7. Reducing variability reduces uncertainty regarding cycle time or project lead times.
8. First reduce variability, and then go for increasing throughput.
9. The rule of thumb is to run a line at or near 80-percent utilization. You should experiment to learn more about your production system.
10. In lean, the variability factor can be viewed as mura (unevenness), and the burden from pushing for 100-percent utilization can be viewed as muri (overburdening). Both result in muda (waste).

VUT and the Toyota Production System

Taiichi Ohno, the father of the Toyota Production System (TPS), learned by trial and error and by actively learning from the gemba. Ohno realized early on that the first step in increasing throughput is by achieving stability. The idea of variability is closely tied to the idea of mura (unevenness) in TPS. Ohno pushed for the idea of standard work for kaizen. He taught that kaizen is not possible without standard work. Standard work is aimed at reduction of variability in the process. In addition, Ohno came up with kanban to minimize variability in the process flow. He further pushed for reduction in WIP once process stability was achieved. Ohno constantly pushed to remove “waste” from the production system through kaizen. This continuous improvement cycle helped to maintain process stability.

As lean thinker Art Smalley puts it, “What Toyota (Ohno) learned the hard way is that in the beginning of a transformation, you need lots of basic stability before you can succeed with the more sophisticated elements of lean.... Veterans of Toyota comment that certain preconditions are needed for a lean implementation to proceed smoothly. These include relatively few problems in equipment uptime, available materials with few defects, and strong supervision at the production-line level.”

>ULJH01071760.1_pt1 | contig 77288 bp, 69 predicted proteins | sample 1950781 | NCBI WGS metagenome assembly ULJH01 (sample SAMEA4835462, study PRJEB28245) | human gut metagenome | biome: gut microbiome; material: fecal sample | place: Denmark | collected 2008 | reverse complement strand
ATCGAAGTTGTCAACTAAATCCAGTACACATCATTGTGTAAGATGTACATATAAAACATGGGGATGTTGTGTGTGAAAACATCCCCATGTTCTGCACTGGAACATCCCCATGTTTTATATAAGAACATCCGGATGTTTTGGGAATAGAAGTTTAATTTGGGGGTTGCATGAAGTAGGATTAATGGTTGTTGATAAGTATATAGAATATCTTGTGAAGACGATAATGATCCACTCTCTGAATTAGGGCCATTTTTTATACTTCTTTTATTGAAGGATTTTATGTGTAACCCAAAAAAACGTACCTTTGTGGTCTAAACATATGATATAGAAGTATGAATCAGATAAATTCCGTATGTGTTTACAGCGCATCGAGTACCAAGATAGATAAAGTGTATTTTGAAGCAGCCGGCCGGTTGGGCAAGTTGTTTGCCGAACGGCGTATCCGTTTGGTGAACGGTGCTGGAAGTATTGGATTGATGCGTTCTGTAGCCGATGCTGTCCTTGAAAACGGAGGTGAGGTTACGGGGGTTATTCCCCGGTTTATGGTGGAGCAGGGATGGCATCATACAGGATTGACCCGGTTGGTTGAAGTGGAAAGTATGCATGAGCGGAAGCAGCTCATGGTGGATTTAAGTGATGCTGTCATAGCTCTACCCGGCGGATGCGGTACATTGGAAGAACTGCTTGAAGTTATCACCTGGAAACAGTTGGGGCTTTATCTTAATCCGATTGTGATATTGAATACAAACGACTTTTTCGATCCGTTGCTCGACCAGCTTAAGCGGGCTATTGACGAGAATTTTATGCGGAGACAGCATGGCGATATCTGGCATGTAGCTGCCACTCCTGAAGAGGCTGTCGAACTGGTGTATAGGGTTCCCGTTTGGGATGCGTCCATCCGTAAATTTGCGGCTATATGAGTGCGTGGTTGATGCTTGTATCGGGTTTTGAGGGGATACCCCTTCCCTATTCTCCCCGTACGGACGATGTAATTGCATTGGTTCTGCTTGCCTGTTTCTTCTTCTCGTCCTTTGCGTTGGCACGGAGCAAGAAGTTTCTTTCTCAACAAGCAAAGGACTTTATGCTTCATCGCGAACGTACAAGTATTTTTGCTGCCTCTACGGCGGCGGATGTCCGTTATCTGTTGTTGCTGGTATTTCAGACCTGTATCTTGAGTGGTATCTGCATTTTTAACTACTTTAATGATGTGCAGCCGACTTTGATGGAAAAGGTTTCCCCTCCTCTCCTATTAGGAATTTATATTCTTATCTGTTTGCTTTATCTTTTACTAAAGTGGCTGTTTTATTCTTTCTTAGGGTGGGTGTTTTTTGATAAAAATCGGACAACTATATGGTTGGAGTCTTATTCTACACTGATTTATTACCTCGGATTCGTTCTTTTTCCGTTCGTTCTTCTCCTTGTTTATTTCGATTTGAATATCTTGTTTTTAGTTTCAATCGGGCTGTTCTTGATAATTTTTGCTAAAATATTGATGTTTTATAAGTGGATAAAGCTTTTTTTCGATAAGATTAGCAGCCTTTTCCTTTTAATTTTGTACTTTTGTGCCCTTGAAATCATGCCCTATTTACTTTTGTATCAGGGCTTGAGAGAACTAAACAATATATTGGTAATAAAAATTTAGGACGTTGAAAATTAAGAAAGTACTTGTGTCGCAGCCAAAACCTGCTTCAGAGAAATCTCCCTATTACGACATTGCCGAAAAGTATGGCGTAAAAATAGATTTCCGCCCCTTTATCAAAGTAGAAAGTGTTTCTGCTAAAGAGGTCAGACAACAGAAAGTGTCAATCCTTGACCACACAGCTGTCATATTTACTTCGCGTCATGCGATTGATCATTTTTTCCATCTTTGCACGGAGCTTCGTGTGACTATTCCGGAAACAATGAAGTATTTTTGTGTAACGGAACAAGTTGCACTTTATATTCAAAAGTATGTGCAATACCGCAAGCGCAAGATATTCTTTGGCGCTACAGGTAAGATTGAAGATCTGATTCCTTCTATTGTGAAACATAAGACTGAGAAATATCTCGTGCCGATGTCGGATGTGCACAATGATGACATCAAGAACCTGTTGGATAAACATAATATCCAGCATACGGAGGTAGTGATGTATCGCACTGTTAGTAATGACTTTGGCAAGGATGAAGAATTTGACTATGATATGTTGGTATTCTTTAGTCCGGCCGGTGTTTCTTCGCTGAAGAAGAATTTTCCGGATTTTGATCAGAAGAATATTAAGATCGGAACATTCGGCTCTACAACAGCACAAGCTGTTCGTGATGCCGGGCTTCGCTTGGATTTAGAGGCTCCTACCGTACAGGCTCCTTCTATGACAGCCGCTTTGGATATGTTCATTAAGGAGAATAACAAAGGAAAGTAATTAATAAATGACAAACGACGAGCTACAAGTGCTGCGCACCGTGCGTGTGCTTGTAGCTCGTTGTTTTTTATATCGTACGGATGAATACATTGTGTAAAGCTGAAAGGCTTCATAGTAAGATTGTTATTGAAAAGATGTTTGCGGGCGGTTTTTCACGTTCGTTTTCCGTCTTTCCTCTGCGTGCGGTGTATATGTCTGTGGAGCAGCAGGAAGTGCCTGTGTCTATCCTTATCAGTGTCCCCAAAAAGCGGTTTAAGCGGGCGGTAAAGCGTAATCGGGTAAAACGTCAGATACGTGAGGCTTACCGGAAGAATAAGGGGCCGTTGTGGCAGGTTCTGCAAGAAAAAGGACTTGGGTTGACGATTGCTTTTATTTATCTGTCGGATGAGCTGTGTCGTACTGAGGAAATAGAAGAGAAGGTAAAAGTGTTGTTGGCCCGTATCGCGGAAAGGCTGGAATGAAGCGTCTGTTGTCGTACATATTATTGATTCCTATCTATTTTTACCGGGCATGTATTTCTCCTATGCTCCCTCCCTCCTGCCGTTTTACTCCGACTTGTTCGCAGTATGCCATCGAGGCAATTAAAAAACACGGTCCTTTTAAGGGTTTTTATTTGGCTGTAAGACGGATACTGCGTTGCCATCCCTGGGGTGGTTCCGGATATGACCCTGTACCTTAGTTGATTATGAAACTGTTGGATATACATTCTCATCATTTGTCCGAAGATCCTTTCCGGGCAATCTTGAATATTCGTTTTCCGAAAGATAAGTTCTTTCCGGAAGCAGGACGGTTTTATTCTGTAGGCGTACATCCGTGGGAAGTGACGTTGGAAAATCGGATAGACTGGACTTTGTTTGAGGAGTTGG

Smalley poses four questions to evaluate stability:
1. Do you have enough machine uptime to produce customer demand?
2. Do you have enough material on hand every day to meet your production needs?
3. Do you have enough trained employees available to handle the current processes?
4. Do you have work methods, such as basic work instructions, defined, or standards in place?

If the answer is emphatically “no” to any of these questions, stop and fix the problem before proceeding. Attempting to flow product exactly to customer demand with untrained employees, poor supervision, or little inventory in place is a recipe for disaster.

Ohno’s first go-to method to train the production team to start thinking in terms of improvement was to ask the line to maintain current throughput with one less operator. In many regards, this can be viewed as reducing capacity or increasing utilization. As we learned from VUT, increasing utilization is a bad thing. Why would Ohno do that? He firmly believed that doing is the main way to learn something. He explained that, “Knowledge is something you buy with money; wisdom is something you acquire by doing.”